I heard another long exhale before he spoke. “I hunt and kill demons for the Church.” The words floated through the darkness to my quickly reddening ears.

I choked out the last of the smoke I was holding.

“This must be some primo shit man, because I could swear you said you hunt and kill demons.”

“It is. And I did.”

At the exact moment my mysterious host said these words, I felt the full effects of the smoke kick in. I was vaguely aware of more words directed at me, but wasn’t quite sure which order they went in. Finally my brain sorted them out.

“You really should be more careful when you crash parties, Mr. Thomas.” Another inhale. Another flare of red from the darkness in front of me.

“Who? How did you know my…”  The words weren’t cooperating.

A table lamp came on. Though on its dimmest setting, the effect was blinding. After my eyes remembered what it is they were supposed to do, the room came in to focus, spotted by the purple after-image of the light bulb floating in my field of view.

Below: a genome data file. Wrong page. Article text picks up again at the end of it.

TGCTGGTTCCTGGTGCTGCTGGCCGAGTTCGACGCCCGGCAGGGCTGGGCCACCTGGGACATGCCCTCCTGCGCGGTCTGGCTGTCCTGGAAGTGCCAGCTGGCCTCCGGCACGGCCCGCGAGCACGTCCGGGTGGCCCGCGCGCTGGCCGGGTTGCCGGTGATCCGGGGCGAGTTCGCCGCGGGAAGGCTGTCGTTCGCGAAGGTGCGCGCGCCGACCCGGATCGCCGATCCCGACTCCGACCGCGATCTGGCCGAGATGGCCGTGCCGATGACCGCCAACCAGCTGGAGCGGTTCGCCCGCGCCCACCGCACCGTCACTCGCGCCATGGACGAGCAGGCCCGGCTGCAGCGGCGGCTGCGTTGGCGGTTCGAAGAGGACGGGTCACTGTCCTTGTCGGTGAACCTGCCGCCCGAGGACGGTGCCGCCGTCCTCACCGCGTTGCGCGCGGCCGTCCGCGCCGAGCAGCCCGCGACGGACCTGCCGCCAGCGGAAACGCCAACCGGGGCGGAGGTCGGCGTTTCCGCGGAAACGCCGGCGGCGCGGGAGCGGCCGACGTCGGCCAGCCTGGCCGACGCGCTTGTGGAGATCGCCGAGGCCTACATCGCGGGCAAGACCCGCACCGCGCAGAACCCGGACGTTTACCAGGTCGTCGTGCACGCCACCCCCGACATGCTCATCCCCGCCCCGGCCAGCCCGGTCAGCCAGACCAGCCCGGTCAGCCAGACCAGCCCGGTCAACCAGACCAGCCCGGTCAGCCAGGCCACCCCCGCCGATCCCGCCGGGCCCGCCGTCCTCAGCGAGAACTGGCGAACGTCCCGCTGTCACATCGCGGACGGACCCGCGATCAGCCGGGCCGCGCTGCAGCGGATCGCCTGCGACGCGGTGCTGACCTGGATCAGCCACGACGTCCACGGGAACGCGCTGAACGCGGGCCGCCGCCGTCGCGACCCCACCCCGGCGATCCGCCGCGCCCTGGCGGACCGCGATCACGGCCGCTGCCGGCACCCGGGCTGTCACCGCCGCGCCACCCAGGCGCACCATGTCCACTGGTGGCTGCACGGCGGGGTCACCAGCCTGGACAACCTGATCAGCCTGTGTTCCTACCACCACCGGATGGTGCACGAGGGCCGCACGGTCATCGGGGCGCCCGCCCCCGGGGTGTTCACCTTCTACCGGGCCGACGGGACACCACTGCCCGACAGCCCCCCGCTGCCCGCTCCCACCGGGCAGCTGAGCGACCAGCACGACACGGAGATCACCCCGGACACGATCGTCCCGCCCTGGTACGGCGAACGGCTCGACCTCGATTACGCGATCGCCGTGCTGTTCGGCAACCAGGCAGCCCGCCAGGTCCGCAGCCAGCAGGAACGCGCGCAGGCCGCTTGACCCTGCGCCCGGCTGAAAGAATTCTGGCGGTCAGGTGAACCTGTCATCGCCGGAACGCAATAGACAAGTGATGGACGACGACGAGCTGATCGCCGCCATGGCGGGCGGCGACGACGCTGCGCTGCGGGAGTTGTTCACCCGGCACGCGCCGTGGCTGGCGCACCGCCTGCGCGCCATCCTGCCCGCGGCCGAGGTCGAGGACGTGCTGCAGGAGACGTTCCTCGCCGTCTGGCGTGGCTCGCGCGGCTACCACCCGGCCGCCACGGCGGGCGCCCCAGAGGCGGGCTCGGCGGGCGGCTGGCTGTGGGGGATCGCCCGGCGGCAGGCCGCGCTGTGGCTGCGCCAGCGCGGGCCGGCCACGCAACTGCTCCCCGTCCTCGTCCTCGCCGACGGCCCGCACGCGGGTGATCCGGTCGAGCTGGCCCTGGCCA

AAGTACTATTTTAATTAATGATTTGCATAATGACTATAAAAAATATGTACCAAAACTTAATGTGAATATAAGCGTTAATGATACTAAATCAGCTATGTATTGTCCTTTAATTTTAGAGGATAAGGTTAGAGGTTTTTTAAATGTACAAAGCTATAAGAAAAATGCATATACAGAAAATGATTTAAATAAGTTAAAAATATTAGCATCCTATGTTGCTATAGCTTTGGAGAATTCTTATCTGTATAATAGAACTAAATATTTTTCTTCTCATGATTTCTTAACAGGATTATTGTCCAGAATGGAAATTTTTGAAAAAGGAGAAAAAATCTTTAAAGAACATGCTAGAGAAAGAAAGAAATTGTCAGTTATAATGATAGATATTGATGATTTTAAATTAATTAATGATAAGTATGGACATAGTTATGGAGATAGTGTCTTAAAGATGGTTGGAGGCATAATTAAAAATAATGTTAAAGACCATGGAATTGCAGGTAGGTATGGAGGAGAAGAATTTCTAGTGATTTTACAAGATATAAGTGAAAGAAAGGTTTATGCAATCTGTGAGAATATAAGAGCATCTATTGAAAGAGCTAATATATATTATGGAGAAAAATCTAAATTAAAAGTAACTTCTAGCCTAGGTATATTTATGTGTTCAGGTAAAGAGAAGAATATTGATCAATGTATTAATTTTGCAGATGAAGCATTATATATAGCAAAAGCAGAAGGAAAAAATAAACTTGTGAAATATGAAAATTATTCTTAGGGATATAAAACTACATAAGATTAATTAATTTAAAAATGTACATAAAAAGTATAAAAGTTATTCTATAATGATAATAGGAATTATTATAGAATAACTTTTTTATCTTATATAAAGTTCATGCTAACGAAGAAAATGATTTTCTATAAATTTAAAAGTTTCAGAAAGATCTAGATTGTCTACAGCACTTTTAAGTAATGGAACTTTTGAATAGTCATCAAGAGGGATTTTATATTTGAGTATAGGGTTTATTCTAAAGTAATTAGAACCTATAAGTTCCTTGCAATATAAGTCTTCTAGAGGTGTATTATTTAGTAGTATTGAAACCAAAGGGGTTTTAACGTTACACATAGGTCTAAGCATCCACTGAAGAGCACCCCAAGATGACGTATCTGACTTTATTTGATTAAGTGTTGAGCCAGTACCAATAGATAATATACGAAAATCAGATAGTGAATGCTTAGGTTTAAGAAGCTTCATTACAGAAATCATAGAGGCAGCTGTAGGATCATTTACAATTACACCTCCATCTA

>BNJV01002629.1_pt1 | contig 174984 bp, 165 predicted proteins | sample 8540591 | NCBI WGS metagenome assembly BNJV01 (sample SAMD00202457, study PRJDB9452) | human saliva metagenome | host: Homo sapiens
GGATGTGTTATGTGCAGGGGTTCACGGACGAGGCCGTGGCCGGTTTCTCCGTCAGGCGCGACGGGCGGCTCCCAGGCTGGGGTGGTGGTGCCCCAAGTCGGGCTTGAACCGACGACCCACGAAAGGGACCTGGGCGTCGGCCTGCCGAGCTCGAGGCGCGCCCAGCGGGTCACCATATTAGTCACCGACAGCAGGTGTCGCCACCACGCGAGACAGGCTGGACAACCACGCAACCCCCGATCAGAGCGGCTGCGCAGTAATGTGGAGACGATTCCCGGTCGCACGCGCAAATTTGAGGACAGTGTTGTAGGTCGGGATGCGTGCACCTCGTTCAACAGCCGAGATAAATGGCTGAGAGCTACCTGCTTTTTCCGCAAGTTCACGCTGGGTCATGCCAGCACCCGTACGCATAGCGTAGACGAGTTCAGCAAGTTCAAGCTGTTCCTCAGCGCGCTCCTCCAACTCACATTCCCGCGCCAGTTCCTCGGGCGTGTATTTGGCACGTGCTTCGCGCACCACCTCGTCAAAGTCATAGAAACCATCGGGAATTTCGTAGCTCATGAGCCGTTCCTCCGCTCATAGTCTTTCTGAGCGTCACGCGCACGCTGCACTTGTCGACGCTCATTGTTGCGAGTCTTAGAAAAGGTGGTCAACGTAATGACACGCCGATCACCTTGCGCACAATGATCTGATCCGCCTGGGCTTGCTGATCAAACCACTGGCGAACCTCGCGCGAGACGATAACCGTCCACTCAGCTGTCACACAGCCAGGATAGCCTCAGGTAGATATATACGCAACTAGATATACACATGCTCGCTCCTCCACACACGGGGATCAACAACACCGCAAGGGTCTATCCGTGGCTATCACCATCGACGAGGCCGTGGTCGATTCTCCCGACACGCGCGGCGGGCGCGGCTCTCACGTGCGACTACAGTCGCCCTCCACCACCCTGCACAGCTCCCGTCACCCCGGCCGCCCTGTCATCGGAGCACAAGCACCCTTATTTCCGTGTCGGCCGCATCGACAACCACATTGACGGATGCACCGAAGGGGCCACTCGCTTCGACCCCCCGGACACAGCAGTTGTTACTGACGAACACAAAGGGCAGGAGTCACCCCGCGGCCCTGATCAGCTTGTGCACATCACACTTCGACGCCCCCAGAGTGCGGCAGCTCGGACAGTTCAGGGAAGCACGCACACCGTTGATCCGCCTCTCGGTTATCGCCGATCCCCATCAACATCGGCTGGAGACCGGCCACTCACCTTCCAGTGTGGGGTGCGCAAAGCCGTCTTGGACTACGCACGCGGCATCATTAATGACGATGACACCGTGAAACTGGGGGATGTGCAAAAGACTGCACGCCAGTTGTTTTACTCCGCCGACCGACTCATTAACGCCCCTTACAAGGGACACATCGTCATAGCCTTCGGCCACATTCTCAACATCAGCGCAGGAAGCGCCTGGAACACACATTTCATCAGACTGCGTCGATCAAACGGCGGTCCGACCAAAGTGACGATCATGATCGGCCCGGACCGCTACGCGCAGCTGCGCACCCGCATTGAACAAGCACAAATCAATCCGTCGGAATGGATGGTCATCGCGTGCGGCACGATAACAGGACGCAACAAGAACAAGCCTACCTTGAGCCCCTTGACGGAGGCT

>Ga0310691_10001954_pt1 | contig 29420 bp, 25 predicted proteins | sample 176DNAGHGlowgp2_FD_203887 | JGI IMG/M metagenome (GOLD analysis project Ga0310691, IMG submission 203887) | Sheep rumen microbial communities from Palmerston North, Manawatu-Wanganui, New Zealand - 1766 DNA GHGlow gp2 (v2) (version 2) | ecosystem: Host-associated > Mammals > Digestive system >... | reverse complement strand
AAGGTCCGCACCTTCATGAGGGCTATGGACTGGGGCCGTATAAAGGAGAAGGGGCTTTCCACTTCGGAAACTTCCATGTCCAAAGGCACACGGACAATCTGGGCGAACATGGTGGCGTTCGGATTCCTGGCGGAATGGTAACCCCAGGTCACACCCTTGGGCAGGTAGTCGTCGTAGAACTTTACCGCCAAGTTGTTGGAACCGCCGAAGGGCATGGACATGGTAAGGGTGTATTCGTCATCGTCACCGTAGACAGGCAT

I could see the man now. He looked ancient.  At least twice as old as any of my oldest relatives. His frame was small, unimposing on first glance. The word that floated in my head was wiry. I had an uncle that had that same body type. He looked to be all skin and bones, but there was an ungodly strength hidden somewhere in that wiry frame.  I learned from an early age never to underestimate the wiry ones. I saw the patchwork leathered hands, one still holding the lit joint.  He reached out, offering another hit to me.

I shook my head no. I didn’t know what was in that shit, but I didn’t want to wind up in a bathtub of ice missing one of my kidneys. The way I was buzzing, I feared that might be the most likely outcome as it was.